Online avatar helps demystify breast cancer risk

May 30, 2014 by Karene Booker, Cornell University
Online avatar helps demystify breast cancer risk
A screen shot from the BRCA Gist (Web-tutor) video tutorial that is designed to help explain the incidence of breast cancer in people with the BRCA mutations.

(Medical Xpress)—About one in eight American women will be diagnosed with breast cancer during her lifetime – more than 200,000 this year alone. A simple blood test can determine if a woman faces increased risk due to genetic mutations, yet decisions about whether to get the test and what to do about the results are far from simple – a fact exemplified by Angelina Jolie's choice to undergo a double mastectomy last year upon learning she carried a harmful BRCA1 gene mutation.

To help women grappling with these decisions, Cornell psychologist Valerie Reyna and colleagues developed a computer-based system using to mimic one-on-one human tutoring.

"To our knowledge, this is the first use of an Intelligent Tutoring System (ITS) in patients' medical decision making," said Reyna, professor of human development and director of the Human Neuroscience Institute in Cornell's College of Human Ecology.

The Web-tutor, called BRCA Gist (Breast Cancer Genetics Intelligent Semantic Tutoring), is more effective in helping women understand and their options than traditional educational materials, reports a study published online May 14 in Medical Decision Making ahead of print.

BRCA Gist provides customized instruction on breast cancer and how it spreads, risk factors, genetic mutation testing and the consequences of testing using an animated talking avatar that engages women in "dialogue" about breast cancer and can even answer women's questions.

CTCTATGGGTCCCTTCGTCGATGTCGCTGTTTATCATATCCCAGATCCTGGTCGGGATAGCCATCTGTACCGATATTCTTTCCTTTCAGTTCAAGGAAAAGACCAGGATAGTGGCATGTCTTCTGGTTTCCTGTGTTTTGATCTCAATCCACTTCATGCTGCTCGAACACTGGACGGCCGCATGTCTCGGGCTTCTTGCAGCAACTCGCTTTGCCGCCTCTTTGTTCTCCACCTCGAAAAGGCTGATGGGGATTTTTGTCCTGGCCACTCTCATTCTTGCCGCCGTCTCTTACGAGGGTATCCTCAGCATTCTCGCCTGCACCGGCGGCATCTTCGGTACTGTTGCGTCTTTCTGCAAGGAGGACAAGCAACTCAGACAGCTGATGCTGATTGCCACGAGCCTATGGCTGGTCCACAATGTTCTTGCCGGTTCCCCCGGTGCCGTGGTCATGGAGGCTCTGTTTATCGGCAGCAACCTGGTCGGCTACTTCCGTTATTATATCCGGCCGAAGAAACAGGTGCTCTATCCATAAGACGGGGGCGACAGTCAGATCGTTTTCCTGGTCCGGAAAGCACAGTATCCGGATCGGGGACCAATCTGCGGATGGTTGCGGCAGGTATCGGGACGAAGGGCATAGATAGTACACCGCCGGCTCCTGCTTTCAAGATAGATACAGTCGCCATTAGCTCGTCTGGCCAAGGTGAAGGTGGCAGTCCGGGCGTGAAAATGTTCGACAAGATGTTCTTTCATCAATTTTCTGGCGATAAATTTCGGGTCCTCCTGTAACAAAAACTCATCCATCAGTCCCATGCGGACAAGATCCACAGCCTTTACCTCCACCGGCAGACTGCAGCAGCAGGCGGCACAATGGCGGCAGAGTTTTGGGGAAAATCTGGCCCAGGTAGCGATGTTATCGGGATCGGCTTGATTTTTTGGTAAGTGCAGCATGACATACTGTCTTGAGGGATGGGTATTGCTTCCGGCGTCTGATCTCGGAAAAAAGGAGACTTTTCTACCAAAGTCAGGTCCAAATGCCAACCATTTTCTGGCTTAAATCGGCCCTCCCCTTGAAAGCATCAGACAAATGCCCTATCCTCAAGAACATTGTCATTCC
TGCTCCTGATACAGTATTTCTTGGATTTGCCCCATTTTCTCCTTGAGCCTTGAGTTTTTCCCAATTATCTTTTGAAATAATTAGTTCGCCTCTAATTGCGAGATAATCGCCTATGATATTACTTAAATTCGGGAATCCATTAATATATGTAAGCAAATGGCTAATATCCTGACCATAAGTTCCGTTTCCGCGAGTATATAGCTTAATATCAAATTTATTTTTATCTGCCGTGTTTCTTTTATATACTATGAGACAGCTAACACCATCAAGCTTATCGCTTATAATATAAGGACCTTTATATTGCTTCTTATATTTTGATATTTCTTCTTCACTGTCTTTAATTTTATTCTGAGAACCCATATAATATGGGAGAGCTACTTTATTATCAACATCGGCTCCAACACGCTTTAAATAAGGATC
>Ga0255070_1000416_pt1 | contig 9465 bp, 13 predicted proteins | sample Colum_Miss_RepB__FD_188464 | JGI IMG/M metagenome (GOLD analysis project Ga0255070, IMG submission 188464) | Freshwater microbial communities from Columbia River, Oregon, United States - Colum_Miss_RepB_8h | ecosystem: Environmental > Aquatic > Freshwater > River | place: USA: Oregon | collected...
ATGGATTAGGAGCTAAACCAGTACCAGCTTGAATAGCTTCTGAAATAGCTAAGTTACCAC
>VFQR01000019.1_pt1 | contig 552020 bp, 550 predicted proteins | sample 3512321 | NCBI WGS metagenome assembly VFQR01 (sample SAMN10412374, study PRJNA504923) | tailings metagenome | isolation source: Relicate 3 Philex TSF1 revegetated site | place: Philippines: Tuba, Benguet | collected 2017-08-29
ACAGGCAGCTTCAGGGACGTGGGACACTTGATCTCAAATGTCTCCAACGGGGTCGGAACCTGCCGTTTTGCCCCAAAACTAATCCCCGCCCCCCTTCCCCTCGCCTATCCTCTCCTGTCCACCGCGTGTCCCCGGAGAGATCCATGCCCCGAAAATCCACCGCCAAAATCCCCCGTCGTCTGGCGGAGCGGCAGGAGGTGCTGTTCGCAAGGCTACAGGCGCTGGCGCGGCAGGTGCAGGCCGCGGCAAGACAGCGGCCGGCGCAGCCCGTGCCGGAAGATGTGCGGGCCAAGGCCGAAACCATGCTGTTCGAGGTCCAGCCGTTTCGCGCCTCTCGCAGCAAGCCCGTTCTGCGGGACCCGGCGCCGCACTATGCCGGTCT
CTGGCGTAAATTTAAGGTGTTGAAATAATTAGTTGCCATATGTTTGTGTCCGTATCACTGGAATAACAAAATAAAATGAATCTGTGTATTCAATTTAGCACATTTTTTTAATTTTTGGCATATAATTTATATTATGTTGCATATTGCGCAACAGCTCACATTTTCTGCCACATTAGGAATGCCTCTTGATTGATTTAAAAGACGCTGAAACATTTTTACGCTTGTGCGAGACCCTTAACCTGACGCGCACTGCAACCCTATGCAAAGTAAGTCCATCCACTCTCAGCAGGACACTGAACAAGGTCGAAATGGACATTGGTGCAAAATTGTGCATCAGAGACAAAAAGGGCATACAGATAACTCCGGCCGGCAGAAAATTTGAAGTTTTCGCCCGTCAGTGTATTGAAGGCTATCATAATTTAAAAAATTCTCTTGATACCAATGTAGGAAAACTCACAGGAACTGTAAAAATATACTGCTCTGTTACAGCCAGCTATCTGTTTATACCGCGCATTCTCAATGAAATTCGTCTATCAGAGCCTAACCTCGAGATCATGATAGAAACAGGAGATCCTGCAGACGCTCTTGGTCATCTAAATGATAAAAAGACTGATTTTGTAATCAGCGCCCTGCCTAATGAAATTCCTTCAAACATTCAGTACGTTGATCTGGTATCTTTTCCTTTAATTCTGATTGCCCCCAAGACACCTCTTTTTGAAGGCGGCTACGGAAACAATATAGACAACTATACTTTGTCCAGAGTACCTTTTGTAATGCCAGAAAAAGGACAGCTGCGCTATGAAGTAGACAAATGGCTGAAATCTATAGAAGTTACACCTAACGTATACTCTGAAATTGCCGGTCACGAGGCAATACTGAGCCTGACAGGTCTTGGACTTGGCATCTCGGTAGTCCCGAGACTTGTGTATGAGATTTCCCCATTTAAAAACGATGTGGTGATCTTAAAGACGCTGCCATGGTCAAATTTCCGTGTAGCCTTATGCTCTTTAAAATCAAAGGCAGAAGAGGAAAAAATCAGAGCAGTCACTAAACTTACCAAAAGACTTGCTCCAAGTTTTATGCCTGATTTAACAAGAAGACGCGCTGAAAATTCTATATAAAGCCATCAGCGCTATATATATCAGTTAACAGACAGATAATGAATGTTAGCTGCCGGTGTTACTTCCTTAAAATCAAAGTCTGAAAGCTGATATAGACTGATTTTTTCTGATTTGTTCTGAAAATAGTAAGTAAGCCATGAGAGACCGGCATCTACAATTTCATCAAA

The Web-tutor draws on well-vetted, publically available information and expert advice from physicians, "but the crucial added ingredient," said Reyna, "is that it effectively conveys the bottom-line or gist of the information." And that's what people rely on to make medical decisions, not detailed facts, she said. The key to the Web-tutor's success, she added, is its basis in fuzzy-trace theory, a model of memory and decision-making that she developed.

To test the Web-tutor's effectiveness, the researchers conducted two randomized-control trials involving more than 400 women. The studies measured knowledge gains and decisions about after completing the new Web-based tutorial, viewing the comparable information from the National Cancer Institute (NCI) website or completing an unrelated Web-based curriculum.

The team found that those who participated in the Web-tutor scored higher on knowledge of breast cancer, genetic testing and genetic risk than those using the NCI website, and both groups scored higher than the control group. In making judgments about genetic testing for those with no risk, the Web-tutor helped participants understand that most do not have known genetic risks and are not good testing candidates, the authors say. Their results support the concept that a gist-based intervention powered by artificial intelligence can be an effective tool to aid patients' medical decision-making, they concluded.

Explore further: Most women who have double mastectomy don't need it, study says

More information: "Efficacy of a Web-Based Intelligent Tutoring System for Communicating Genetic Risk of Breast Cancer: A Fuzzy-Trace Theory Approach." Wolfe CR, et al. Med Decis Making. 2014 May 14. pii: 0272989X14535983. [Epub ahead of print]

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